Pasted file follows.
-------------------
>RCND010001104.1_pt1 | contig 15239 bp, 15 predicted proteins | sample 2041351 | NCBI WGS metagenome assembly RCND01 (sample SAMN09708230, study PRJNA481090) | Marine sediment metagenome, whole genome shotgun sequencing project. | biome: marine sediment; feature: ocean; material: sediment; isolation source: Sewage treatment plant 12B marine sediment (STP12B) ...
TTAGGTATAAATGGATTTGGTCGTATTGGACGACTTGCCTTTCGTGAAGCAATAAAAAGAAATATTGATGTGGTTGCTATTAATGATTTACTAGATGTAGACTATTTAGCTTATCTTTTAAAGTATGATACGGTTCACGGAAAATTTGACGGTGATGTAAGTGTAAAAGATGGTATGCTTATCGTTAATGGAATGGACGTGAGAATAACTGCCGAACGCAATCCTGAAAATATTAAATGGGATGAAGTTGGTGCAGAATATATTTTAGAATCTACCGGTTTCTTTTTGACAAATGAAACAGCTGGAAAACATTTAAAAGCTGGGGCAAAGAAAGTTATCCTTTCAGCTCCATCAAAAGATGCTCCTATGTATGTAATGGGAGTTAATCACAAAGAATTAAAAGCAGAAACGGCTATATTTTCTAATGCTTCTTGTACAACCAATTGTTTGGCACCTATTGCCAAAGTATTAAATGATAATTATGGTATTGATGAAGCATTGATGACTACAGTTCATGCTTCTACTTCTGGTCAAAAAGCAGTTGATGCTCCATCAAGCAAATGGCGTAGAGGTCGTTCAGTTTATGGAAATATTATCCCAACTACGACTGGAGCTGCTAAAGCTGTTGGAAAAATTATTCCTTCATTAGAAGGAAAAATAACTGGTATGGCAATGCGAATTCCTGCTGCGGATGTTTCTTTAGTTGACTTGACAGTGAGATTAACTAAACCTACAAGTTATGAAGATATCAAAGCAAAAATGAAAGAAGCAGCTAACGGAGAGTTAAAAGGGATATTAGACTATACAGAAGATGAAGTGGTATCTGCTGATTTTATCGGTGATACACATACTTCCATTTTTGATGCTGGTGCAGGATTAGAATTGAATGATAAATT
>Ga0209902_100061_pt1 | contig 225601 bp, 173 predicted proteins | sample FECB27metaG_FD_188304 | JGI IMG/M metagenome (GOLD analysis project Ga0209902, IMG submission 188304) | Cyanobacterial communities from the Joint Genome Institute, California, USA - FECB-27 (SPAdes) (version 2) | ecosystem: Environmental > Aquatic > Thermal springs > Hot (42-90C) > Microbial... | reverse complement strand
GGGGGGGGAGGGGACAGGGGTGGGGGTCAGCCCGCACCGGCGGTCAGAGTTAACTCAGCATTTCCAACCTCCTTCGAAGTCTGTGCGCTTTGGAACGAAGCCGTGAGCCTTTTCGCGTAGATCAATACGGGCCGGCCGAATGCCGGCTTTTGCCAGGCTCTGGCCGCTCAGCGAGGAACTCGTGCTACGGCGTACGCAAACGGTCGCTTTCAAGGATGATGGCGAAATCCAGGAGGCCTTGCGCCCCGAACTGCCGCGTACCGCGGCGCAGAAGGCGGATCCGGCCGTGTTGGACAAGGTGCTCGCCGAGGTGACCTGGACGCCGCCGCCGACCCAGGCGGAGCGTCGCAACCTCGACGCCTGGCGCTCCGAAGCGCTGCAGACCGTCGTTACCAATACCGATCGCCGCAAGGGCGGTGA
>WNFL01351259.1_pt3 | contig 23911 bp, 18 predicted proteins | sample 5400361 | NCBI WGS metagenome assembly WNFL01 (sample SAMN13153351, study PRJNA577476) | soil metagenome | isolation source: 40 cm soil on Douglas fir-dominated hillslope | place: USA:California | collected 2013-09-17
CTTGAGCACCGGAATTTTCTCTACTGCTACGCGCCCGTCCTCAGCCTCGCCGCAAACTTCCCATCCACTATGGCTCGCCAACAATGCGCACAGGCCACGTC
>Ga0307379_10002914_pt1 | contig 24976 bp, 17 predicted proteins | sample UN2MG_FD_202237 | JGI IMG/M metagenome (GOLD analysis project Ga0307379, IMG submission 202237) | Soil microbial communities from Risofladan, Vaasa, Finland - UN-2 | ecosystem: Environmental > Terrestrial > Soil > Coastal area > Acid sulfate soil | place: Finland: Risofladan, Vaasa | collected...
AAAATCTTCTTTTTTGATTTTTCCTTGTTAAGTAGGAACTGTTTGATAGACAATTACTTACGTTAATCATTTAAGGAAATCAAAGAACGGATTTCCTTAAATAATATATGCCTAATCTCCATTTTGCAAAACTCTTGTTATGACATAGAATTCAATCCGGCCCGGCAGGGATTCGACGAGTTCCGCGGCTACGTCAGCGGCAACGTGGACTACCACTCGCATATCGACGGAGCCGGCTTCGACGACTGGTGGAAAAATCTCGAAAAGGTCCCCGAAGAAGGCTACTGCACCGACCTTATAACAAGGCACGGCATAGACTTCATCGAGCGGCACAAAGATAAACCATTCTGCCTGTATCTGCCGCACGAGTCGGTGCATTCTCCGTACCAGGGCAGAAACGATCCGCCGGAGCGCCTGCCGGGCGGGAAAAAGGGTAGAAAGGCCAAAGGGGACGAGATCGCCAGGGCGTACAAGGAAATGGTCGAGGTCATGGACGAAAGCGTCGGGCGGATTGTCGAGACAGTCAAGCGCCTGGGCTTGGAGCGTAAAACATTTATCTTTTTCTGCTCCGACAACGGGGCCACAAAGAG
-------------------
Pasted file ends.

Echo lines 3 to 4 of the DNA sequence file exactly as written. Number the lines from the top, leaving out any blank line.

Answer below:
>Ga0209902_100061_pt1 | contig 225601 bp, 173 predicted proteins | sample FECB27metaG_FD_188304 | JGI IMG/M metagenome (GOLD analysis project Ga0209902, IMG submission 188304) | Cyanobacterial communities from the Joint Genome Institute, California, USA - FECB-27 (SPAdes) (version 2) | ecosystem: Environmental > Aquatic > Thermal springs > Hot (42-90C) > Microbial... | reverse complement strand
GGGGGGGGAGGGGACAGGGGTGGGGGTCAGCCCGCACCGGCGGTCAGAGTTAACTCAGCATTTCCAACCTCCTTCGAAGTCTGTGCGCTTTGGAACGAAGCCGTGAGCCTTTTCGCGTAGATCAATACGGGCCGGCCGAATGCCGGCTTTTGCCAGGCTCTGGCCGCTCAGCGAGGAACTCGTGCTACGGCGTACGCAAACGGTCGCTTTCAAGGATGATGGCGAAATCCAGGAGGCCTTGCGCCCCGAACTGCCGCGTACCGCGGCGCAGAAGGCGGATCCGGCCGTGTTGGACAAGGTGCTCGCCGAGGTGACCTGGACGCCGCCGCCGACCCAGGCGGAGCGTCGCAACCTCGACGCCTGGCGCTCCGAAGCGCTGCAGACCGTCGTTACCAATACCGATCGCCGCAAGGGCGGTGA